On the beach front, I remember the reinforced concrete observation towers built by the government during a world war. Deserted now. Cluttered with refuse so thick with black flies in the heat of summer a man might not get inside even if he, for some dire reason, should have to.
Walking down the boardwalk. The resort hotels overlooking the sea. Short sleeve‑shirted old men all balding, all overweight, all smoking fat black cigars, all standing by the hotel entrances. All identical. Watching the crowd file past. So many arms and hands attached to a body. All identical. Marching past this spot in time, disappearing thereafter forever, out into this harshly‑lighted, endless night.
Under the boardwalk a deep, mournful moan. How many animals have come here to die, and for what reason?
As seen from the boardwalk, the city police jeep riding across the beach, slipping between the trash bins, digging in the sand, routing all but the deep‑sea fishers, is some kind of medieval beast, its white eyes shining in the dark.
A tall, gaunt drunk stumbling on the boardwalk, his dead eyes rolled back in his head. His body moving without him, weaving in and out of the crowd. Walking onward, lurching, recovering his balance, only to lurch sideways once again. Moving forward impelled by some inner need, moving forward as if he had somewhere of vital importance to go.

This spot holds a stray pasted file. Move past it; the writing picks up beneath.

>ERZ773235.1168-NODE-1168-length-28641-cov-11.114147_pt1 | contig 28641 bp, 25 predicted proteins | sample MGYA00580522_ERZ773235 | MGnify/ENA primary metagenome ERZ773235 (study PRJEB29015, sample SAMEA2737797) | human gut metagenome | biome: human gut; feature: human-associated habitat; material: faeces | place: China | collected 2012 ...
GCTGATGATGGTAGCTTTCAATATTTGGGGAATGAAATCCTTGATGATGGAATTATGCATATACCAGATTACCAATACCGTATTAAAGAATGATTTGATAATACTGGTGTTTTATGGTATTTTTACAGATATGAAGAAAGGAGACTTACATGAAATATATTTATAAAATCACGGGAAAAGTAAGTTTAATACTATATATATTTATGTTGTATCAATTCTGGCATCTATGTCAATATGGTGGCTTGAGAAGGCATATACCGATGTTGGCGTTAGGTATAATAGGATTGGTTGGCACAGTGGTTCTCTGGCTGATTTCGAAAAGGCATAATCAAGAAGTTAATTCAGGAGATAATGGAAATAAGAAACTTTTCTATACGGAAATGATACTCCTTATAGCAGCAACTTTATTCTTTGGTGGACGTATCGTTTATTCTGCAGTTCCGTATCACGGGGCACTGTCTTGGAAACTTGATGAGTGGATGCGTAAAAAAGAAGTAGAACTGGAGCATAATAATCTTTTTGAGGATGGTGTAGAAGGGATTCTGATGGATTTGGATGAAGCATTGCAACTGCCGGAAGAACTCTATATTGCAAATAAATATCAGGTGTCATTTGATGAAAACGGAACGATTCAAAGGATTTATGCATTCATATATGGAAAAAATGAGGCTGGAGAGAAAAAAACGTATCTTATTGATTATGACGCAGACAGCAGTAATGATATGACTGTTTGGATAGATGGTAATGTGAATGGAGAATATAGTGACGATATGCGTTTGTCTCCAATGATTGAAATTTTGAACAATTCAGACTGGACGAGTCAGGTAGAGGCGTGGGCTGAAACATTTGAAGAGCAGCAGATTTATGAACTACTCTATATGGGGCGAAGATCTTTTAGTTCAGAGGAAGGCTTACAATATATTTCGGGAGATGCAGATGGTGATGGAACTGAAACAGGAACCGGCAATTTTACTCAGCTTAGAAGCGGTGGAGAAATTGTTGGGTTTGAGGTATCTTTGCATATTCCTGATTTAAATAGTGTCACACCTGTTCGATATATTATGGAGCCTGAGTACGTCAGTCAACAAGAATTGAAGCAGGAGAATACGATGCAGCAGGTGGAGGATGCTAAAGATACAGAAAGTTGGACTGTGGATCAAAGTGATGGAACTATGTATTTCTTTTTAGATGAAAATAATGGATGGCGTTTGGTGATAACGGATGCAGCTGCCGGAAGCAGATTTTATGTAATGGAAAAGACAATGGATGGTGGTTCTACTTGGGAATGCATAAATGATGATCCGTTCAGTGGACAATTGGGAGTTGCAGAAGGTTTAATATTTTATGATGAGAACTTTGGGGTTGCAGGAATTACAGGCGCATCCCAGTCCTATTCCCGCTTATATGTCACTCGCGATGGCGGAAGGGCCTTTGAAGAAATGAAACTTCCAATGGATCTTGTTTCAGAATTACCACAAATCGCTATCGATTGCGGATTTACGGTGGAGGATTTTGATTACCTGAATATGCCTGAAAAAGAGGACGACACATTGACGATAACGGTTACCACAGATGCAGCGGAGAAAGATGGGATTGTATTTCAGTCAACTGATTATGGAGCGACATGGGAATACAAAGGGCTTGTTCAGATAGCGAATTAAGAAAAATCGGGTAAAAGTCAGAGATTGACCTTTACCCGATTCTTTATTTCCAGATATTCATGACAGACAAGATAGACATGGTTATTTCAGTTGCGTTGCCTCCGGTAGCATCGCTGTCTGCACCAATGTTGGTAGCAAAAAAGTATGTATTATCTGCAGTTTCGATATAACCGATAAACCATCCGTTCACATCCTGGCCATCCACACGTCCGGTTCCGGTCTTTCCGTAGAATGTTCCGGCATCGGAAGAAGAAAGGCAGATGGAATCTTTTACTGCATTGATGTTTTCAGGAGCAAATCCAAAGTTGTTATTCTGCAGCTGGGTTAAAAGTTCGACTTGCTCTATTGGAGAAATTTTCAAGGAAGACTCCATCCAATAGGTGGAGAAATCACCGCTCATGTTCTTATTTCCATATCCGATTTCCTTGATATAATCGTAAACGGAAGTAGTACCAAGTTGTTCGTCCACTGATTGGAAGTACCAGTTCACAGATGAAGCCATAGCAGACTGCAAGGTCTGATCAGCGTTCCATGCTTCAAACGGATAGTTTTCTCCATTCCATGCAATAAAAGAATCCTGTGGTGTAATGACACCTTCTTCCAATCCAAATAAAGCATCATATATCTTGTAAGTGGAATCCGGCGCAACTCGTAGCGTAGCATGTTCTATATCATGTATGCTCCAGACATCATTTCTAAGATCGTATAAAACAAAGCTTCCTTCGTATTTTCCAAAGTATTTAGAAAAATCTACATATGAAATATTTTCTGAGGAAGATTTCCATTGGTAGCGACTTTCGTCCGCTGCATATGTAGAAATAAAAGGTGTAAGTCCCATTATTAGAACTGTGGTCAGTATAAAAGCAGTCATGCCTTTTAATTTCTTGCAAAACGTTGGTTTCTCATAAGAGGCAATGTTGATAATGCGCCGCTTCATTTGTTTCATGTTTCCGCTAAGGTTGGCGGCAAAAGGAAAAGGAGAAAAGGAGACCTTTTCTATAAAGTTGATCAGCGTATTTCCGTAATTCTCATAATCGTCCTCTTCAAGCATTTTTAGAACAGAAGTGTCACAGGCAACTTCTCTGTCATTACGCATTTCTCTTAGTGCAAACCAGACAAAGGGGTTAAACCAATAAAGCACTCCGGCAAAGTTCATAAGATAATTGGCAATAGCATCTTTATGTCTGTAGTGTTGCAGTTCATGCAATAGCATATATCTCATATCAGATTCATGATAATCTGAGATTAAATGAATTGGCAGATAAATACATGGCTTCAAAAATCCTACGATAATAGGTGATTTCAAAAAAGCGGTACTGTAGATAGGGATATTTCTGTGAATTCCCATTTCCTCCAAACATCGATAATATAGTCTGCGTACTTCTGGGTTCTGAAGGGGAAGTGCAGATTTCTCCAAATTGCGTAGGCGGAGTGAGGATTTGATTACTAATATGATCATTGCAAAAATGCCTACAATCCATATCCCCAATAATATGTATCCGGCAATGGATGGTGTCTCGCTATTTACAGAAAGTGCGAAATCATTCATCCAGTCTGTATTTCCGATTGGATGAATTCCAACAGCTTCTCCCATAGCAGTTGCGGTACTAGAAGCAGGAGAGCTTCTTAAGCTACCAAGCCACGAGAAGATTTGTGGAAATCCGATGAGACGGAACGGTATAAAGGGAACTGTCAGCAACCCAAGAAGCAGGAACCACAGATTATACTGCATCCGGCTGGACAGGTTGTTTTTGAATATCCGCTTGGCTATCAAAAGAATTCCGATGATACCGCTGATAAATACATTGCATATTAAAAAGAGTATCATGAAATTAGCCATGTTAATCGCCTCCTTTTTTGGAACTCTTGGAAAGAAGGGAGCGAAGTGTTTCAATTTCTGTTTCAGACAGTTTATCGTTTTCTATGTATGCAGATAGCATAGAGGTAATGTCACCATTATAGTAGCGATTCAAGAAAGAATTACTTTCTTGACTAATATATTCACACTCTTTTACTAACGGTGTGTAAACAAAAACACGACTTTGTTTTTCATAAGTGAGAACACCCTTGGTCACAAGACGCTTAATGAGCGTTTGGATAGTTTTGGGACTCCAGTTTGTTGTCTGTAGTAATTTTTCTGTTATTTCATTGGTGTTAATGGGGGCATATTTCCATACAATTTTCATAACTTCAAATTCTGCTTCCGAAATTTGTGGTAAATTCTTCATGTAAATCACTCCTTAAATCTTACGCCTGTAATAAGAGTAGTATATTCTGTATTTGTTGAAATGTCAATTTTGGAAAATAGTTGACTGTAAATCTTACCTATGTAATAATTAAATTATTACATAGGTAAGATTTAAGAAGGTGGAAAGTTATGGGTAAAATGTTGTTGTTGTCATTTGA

Walking down the boardwalk, looking into hotels, the club bars. Doors flung wide open, the ceiling fans spinning, circulating the heavy clouds of smoke. The dull, gray light of the room. The crowd of t‑shirted old men sitting, standing, leaning on the mahogany surface of the bar. Drinking shots and beer, talking and smoking as they drink. Frozen in the bar mirror. Frozen as the bar man cracks ice in his hands with a short wooden stick. Frozen as he drops ice into a glass, pours in liquor and moves away.
Standing on the boardwalk staring out over the beach toward the sea. The shining chrome‑plated heads of the observation scanners like a row of armor-plated, armless dead men impaled upon a metal pole. Twenty-five cents to peek through a dead man’s eyes, to look directly into the heart of the night.
The red summer moon hanging in the sky, casting light on the white capped heads of the sea rolling, rushing forever onward. Rushing over the black fingered jetties, smashing on the white- faced sand as it withdraws a handful of sand. It will be extremely hot for us, walking here tomorrow. Toy carnival rifles crack, a bell rings. The voice of the barker intones: “Three shots for a quarter, win a kewpie doll, win a prize for that special gal, three shots for a quarter, fifteen for a buck, try your luck.” I watch as the Wonder Wheel spins in a mad terrifying circle. Hear the people screaming.
Alan Catlin is primarily known for poetry but that doesn’t prevent him for mixing and matching prose and poetry as the subject allows. He has published dozens of full length book and chapbooks, mostly poetry, over the years. Although he is not a genre writer he has somehow managed three Rhysling Prize nominations and a Bram Stoker Award nomination He didn’t win either award.